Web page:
02. Mar 2021
A widely known expert and pioneer in plastics technology, who, however, began his career "in metal"...
Georg Menges was born in Gernsbach in Baden, Germany. After serving in military service and spending several years as a prisoner of war, he enrolled in 1949 at the then Stuttgart Technical University, where he studied mechanical engineering. He earned a doctorate in engineering in 1955 with a thesis on the brittle fracture behaviour of metals. Although he initially found employment in the iron and steel industry, he soon turned to the emerging plastics industry. In 1965, Menges was appointed to the newly established chair of plastics processing at the TH Aachen, which he held until his retirement in 1989. At the same time, he was appointed head of the Institute for Plastics Processing at RWTH Aachen University. With Prof. Menges, RWTH Aachen University and the IKV lose a committed pioneer and a special friend. Professor Georg Menges will be remembered with great respect.
A creative initiator and dynamic manager of the then rapidly growing institute, Menges was extremely successful in engaging securing the support of numerous companies in the still young plastics industry, as cooperation partners and members of the IKV support association. Very early on, he recognised the benefits of linking science and business and this soon became the guiding principle and brand essence of the IKV. Meanwhile, the demand for plastics applications grew rapidly. In front of this trend, plastics technology also developed as a scientific discipline. It is due to the efforts of Georg Menges that the IKV over the years has emerged as a leading research and training institute, dedicated to the complete spectrum of plastics science, from materials technology and construction technology to the processing methods used in plastics.
In the process, he became aware of new developments and methods from neighbouring disciplines that he saw as relevant to plastics technology. In engine research, for example, he came across a pressure sensor that he developed into a mould cavity pressure sensor in cooperation with the industry. Menges can therefore justifiably be called a pioneer of automation, who made Computer Integrated Manufacturing (CAM), as a precursor to Industry 4.0, significantly accessible to plastics technology - despite the initial ridicule with which his efforts were received, as the IKV notes. After all, controlling injection moulding processes with the room-sized computers of the time seemed impractical and far-fetched. At the same time, Menges recognised early on the opportunities offered by numerical simulation methods with regard to the calculation of heat and mass transfer in plastics processing. That is why he developed corresponding programmes at the IKV. After retiring from active service, the enterprising plastics expert was particularly concerned with the recycling of plastics. To this end, he initiated numerous projects, worked on patents and wrote books.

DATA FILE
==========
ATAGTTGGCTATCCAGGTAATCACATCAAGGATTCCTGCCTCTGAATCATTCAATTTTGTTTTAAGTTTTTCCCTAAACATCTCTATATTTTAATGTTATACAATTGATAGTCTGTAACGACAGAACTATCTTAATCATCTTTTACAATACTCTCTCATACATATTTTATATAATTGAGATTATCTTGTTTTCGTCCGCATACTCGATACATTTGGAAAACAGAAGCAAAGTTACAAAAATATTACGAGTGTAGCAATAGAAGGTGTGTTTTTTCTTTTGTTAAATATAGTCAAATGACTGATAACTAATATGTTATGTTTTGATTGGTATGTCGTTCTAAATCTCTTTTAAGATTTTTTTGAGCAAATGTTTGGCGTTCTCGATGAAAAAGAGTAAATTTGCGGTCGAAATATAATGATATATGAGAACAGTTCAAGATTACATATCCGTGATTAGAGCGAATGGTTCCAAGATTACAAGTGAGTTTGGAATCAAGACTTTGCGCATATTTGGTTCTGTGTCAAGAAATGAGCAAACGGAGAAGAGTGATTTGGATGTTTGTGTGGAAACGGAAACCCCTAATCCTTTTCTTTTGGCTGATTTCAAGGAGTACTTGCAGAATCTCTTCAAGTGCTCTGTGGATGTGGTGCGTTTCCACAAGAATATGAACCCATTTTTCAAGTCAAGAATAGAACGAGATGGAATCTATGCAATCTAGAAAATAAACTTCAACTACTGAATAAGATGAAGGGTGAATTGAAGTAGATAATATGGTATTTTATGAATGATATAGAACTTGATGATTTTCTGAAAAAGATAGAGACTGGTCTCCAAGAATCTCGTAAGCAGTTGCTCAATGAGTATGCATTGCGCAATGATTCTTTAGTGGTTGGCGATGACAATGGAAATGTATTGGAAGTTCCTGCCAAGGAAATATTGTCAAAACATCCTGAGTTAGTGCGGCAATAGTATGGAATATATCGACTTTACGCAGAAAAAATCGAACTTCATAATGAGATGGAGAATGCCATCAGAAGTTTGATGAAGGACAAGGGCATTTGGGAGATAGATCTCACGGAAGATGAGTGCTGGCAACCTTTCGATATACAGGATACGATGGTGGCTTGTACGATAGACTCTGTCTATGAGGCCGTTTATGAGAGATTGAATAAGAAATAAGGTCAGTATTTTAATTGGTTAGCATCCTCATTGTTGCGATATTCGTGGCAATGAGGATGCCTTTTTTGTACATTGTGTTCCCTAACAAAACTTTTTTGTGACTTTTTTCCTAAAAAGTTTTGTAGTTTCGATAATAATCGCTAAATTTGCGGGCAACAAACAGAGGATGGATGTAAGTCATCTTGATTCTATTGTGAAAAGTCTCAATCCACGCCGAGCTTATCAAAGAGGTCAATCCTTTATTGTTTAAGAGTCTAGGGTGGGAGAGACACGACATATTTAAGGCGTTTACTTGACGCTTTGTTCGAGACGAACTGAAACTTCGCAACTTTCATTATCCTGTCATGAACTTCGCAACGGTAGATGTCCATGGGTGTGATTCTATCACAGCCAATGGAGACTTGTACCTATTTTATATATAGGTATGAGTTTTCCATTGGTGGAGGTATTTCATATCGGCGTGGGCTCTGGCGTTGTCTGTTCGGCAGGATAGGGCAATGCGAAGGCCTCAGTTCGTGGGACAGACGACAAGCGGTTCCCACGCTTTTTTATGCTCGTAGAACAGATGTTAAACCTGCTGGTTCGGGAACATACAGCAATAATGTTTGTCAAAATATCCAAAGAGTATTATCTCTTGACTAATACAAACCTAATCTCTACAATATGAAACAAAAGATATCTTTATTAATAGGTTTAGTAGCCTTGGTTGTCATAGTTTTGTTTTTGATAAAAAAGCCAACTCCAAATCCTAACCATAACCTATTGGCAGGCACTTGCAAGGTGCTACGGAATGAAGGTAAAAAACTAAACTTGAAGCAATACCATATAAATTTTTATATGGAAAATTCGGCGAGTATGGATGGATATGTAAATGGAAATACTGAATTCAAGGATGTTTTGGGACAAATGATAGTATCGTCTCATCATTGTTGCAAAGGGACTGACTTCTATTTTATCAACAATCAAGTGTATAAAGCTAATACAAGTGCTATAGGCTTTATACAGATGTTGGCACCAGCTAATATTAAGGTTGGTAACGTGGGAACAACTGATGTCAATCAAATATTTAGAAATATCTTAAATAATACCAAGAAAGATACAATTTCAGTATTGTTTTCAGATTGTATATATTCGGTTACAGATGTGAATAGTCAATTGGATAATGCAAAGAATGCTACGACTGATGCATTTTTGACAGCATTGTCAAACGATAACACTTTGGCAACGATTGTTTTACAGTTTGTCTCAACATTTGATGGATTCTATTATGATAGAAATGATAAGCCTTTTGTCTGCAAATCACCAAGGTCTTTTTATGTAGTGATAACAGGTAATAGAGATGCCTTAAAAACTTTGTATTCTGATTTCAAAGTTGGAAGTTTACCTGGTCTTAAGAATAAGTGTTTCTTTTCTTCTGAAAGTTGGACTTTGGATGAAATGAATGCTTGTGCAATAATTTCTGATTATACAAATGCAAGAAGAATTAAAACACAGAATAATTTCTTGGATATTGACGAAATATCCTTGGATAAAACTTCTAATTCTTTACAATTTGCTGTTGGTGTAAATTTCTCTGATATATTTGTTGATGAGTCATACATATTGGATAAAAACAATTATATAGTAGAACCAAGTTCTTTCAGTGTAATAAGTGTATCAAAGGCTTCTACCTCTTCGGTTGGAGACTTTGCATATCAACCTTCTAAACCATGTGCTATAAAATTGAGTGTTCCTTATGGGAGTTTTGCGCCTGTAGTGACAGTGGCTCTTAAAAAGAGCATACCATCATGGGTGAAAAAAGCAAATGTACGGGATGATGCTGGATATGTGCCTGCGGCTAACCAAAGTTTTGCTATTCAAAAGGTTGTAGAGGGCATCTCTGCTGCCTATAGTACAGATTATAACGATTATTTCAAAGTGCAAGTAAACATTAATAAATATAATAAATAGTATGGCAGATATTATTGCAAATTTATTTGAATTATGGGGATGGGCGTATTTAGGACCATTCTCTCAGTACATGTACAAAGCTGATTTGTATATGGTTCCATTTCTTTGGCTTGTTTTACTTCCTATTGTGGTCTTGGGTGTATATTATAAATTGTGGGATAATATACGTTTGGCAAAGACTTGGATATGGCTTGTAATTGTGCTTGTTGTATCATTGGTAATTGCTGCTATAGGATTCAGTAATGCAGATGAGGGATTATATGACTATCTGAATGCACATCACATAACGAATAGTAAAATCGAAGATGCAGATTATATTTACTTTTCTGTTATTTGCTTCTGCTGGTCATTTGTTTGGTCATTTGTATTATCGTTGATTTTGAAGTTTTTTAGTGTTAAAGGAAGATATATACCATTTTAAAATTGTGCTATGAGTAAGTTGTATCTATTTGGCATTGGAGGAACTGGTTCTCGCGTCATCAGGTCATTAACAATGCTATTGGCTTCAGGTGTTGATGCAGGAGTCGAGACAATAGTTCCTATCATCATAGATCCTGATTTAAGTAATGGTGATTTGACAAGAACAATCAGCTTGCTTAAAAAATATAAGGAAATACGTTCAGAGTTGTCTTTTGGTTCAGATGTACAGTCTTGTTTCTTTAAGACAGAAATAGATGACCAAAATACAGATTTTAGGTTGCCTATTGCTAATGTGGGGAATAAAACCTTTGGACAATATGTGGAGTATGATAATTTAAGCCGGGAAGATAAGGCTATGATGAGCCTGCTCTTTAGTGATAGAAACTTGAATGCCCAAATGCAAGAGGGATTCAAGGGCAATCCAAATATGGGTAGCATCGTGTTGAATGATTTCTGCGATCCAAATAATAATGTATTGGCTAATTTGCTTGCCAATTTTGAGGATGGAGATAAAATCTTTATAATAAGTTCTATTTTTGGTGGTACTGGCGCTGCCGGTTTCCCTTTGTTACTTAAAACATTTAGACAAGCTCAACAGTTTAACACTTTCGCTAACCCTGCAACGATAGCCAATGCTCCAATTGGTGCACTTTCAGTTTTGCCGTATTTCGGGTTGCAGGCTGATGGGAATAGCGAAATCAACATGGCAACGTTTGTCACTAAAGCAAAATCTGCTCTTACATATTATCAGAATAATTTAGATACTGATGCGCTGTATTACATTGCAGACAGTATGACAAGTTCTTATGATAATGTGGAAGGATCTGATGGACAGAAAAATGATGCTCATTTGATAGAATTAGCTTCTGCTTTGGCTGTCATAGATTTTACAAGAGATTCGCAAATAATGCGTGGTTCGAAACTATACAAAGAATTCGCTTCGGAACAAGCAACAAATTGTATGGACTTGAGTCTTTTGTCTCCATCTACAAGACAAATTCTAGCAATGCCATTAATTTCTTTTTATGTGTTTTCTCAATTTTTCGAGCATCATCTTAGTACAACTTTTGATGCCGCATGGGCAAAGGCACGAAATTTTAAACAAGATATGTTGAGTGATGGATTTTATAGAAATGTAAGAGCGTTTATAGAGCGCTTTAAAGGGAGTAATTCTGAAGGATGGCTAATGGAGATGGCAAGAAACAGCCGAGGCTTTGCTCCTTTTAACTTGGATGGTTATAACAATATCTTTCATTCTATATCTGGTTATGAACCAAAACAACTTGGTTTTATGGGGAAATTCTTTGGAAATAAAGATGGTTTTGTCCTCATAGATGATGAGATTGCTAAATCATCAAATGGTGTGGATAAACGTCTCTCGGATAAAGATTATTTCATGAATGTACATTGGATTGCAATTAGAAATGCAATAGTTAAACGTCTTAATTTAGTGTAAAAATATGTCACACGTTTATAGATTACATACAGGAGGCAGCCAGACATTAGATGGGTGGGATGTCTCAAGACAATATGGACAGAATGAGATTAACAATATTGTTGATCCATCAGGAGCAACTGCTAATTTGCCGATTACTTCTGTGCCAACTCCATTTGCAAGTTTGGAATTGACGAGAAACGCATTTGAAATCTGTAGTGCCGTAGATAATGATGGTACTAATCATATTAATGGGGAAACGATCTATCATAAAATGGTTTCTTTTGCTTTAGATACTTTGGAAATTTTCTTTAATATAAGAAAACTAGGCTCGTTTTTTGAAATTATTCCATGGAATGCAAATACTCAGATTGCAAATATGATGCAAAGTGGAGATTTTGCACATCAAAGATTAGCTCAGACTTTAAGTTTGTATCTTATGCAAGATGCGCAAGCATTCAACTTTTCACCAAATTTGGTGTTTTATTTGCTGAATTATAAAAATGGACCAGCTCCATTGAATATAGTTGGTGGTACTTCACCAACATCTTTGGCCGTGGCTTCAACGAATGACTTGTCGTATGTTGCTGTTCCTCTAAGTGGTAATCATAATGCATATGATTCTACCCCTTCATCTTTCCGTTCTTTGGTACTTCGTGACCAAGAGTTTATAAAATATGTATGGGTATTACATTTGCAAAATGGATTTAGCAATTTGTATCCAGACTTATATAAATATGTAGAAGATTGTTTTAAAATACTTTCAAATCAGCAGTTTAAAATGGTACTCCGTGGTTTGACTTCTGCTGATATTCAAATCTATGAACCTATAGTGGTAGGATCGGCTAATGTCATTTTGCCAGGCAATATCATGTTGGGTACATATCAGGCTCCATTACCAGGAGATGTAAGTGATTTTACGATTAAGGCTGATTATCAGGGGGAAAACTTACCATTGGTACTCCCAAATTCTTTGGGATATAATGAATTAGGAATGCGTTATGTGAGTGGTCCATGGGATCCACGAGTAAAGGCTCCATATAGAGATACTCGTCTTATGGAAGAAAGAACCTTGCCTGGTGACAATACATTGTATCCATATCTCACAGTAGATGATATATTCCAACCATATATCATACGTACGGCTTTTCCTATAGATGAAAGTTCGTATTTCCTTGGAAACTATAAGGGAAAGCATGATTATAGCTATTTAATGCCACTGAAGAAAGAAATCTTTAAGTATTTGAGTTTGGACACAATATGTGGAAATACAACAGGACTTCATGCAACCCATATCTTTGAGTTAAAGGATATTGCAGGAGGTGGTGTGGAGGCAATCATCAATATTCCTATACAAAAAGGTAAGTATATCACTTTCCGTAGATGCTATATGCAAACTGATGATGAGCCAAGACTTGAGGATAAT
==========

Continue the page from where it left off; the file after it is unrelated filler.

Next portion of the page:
Menges contributed to the industry in another way as well. The increasing demand for qualified plastics engineers prompted him to set up a separate course of study for this discipline. It became the first Plastics Engineering course to be offered at a university and has been taught at RWTH Aachen since 1970. Unconventional teaching methods - an injection moulding machine sometimes had to be brought into the lecture hall for demonstration purposes - a practice-oriented education and his special charisma led to a large number of students. At the end of his active career, his way of teaching influenced more than 1000 graduate engineers and more than 200 doctorates. Besides a good technical education, it was important to him to develop personalities who could take on responsibility in industry and science. With this aspiration and a great commitment as a mentor and advisor, numerous graduates of the IKV attained central management positions in the plastics industry and research. Spin-offs were particularly important and worthy of Menges' support. He also accompanied graduates and doctoral students on their way to self-employment.
He has received numerous high national and international awards for his services to plastics technology. Particularly noteworthy, because it reflects the breadth and depth of the appreciation of his work, is the award of the Cross of Merit 1st Class of the Order of Merit of the Federal Republic of Germany. He was also awarded the Craftsman's Badge in Gold. His induction into the Plastics Hall of Fame of the Plastics Academy (USA) and the award of an honorary doctorate from the University of Leoben round off the honours.
And he was my teacher as well. I remember that I was impressed, that despite having taught so many, many other students before I arrived in the late 1980s, he always remembered my name (as well as those of so many others) when I would run into him the IKV. He taught me that “plastic is borrowed energy”, meaning that the energy stored in petroleum can better be exploited AFTER a long life as a plastic product. And I have since turned this by analogy into “bioplastic is borrowed sunlight” – or solar energy, that can similarly be exploited as renewable energy after a long life as a bioplastic product.